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The most likely model for the origin of clumps in clumpy galaxies is that they form by gravitational instabilities in rapidly assembled disks. The clumps are confined to within 100 pc of the mean disk, they are young star-forming regions (not diverse merged galaxies), the clump masses are 107 Modot - 108 Modot, sometimes 109 Modot, and these masses appear to be the ISM Jeans masses with the measured turbulent speeds and gas column densities. For example, MJeans ~ sigma4 / G2Sigma ~ 108 Modot if sigma ~ 30-50 km s-1 and Sigmagas ~ 100 Modot pc-2. These dispersions are consistent with observed HII dispersions (Förster-Schreiber et al. 2006, Förster Schreiber et al. 2009, Weiner et al. 2006, Genzel et al. 2006, Genzel et al. 2008, Puech et al. 2007, Law et al. 2009) and this column density is typical for the inner disk regions of spiral galaxies today. It is also comparable to what Tacconi et al. (2010) observed directly using CO emission.

There are many consequences of having such large clumps in a galaxy disk (Noguchi 1999, Immeli et al. 2004a, Immeli et al. 2004b, Bournaud, Elmegreen & Elmegreen 2007). They contribute strongly to the total disk potential, so they interact gravitationally, experience strong dynamical friction, and lose angular momentum to the outer disk. This all causes them to migrate rather quickly to the disk center where they contribute to a growing bulge (Elmegreen et al. 2008a). Star formation in the center can get triggered by their merger too, and this adds to the bulge. At the same time, their disruption in the disk causes it to smooth out, and this, combined with their angular momentum transfer, gives the disk an exponential radial profile (Bournaud, Elmegreen & Elmegreen 2007). All of this disk evolution can happen within 0.5-1 Gyr.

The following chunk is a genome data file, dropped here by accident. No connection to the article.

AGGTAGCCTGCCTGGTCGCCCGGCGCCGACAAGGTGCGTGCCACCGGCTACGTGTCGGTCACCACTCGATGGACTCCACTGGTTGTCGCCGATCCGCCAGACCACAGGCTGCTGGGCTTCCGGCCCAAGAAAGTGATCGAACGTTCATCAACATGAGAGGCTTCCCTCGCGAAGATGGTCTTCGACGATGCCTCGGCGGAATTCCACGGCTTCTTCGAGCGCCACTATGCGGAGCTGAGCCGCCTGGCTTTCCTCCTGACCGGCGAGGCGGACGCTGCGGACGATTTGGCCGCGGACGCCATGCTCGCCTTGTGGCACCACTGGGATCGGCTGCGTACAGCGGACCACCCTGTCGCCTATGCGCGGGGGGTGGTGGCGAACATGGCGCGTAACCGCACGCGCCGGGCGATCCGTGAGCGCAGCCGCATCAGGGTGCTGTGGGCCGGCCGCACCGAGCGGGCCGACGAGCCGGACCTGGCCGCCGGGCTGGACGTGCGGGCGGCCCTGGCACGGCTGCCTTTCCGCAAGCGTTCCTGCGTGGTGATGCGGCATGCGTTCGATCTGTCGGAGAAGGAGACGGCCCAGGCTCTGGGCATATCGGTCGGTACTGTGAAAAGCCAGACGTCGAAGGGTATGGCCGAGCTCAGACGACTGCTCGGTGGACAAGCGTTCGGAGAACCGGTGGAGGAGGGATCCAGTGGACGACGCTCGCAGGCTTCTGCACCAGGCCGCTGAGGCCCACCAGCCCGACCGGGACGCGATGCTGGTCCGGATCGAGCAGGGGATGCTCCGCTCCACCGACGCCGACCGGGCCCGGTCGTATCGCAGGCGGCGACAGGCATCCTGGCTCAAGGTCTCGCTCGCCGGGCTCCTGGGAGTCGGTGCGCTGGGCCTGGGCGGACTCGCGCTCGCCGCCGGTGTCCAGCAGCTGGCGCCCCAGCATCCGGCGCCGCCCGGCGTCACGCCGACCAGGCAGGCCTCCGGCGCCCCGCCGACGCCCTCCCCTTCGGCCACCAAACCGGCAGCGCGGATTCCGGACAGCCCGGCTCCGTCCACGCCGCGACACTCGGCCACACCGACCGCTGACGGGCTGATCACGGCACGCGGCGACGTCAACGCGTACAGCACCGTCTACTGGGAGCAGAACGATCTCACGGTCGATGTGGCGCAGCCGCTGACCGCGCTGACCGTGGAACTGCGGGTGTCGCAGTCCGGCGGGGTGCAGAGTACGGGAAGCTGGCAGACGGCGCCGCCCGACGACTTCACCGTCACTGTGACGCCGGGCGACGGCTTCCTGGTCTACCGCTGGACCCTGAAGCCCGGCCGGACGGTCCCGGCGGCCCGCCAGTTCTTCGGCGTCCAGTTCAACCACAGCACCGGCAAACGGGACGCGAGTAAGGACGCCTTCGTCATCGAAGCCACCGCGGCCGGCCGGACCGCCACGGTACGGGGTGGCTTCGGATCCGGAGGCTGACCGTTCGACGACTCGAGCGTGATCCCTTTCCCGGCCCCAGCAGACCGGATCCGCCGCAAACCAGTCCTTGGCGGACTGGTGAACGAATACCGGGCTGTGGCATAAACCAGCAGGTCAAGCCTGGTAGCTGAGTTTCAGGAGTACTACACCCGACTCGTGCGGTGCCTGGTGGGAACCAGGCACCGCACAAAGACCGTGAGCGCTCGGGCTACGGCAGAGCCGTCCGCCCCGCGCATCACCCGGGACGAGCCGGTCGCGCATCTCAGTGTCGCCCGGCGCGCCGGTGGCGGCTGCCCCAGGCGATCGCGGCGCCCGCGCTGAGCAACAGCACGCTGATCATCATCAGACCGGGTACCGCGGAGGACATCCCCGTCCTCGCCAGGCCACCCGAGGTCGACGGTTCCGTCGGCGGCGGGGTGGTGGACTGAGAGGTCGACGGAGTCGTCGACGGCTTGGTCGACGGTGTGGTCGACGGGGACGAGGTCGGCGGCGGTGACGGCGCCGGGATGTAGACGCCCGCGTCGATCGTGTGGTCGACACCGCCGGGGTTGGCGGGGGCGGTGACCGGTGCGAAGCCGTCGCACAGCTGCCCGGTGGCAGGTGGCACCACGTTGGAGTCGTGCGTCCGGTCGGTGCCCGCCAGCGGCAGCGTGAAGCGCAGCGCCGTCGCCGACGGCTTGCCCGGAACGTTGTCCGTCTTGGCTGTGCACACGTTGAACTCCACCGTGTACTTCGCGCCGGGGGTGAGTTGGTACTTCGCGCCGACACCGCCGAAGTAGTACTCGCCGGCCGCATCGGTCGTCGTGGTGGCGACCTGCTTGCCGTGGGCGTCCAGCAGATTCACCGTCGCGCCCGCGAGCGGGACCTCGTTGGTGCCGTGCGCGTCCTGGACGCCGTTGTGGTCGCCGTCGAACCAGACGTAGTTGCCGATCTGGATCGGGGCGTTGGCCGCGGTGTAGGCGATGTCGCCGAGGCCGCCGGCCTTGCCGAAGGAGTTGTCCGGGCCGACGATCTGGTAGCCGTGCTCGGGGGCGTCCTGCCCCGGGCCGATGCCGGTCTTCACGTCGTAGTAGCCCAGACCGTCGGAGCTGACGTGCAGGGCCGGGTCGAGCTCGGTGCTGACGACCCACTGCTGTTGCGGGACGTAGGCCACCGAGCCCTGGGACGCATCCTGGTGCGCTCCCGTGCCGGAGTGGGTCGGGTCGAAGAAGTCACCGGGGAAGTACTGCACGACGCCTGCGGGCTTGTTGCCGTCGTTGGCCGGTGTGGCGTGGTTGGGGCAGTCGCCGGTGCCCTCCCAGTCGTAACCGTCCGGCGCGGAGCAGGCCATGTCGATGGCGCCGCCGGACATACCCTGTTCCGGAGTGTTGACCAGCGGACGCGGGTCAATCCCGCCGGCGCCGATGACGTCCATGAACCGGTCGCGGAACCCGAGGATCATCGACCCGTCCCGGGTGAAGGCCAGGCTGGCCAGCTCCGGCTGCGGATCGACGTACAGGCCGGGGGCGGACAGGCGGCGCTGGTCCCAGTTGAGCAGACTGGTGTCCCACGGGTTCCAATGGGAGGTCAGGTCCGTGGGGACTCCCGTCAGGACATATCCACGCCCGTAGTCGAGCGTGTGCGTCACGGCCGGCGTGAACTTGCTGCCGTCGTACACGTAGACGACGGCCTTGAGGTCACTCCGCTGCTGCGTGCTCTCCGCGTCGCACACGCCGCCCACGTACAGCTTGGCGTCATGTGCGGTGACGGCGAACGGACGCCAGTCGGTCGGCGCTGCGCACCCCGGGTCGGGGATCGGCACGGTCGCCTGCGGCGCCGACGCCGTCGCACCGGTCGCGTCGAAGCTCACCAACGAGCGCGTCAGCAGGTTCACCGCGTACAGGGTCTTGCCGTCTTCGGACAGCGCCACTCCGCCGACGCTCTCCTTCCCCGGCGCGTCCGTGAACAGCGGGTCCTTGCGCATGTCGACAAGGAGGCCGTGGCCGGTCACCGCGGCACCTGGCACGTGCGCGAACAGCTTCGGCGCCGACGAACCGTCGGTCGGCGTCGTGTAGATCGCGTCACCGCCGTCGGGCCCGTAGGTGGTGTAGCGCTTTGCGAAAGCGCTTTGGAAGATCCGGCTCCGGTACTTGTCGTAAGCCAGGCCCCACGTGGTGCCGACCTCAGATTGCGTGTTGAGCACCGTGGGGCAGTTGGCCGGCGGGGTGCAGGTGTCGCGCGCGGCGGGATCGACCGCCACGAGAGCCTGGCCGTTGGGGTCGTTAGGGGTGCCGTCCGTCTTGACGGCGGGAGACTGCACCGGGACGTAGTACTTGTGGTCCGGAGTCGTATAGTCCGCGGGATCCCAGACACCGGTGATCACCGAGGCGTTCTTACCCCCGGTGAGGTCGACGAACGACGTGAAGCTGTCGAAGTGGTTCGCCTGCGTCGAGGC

Stirring from the clumps also thickens the disk and this probably produces the thick disk component of today's spiral galaxies (Bournaud, Elmegreen & Martig 2009). Thick disks can also form by minor mergers, both through the stirring of existing disk stars and the dispersal of the merger remnants (Quinn et al. 1993, Walker et al. 1996). However, thick disks formed in this way flare out at the edge, and real thick disks do not seem to do this (Yoachim & Dalcanton 2006, Bournaud & Elmegreen 2009). Stirring by internal processes automatically makes a thick disk with an approximately constant scale height, because the stirring force from clump gravity is proportional to the disk restoring force from gravity. In the case of a merger, the stirring force is proportional to the companion galaxy mass and independent of disk restoring force, so the disk is dispersed much further in the outer regions than the inner regions (Bournaud & Elmegreen 2009).

There is also a possible connection with nuclear black holes if the dense clusters that are likely to be present in the cores of the individual disk clumps form intermediate mass black holes by stellar coalescence, as proposed for dense clusters by Ebisuzaki et al. (2001), Portegies-Zwart & McMillan (2002), and others. If the clumps form black holes in this way, then these black holes will migrate into the disk center along with the clumps, and possibly merge to make a massive nuclear black hole. Simulations of this process obtain a correlation between the black hole mass and the bulge velocity dispersion that is similar to what is observed (Elmegreen et al. 2008b). If the clumps make globular clusters too (Shapiro et al. 2010), then the correlation between globular cluster number and central black hole mass (Burkert & Tremaine 2010) might be explained in the same way.

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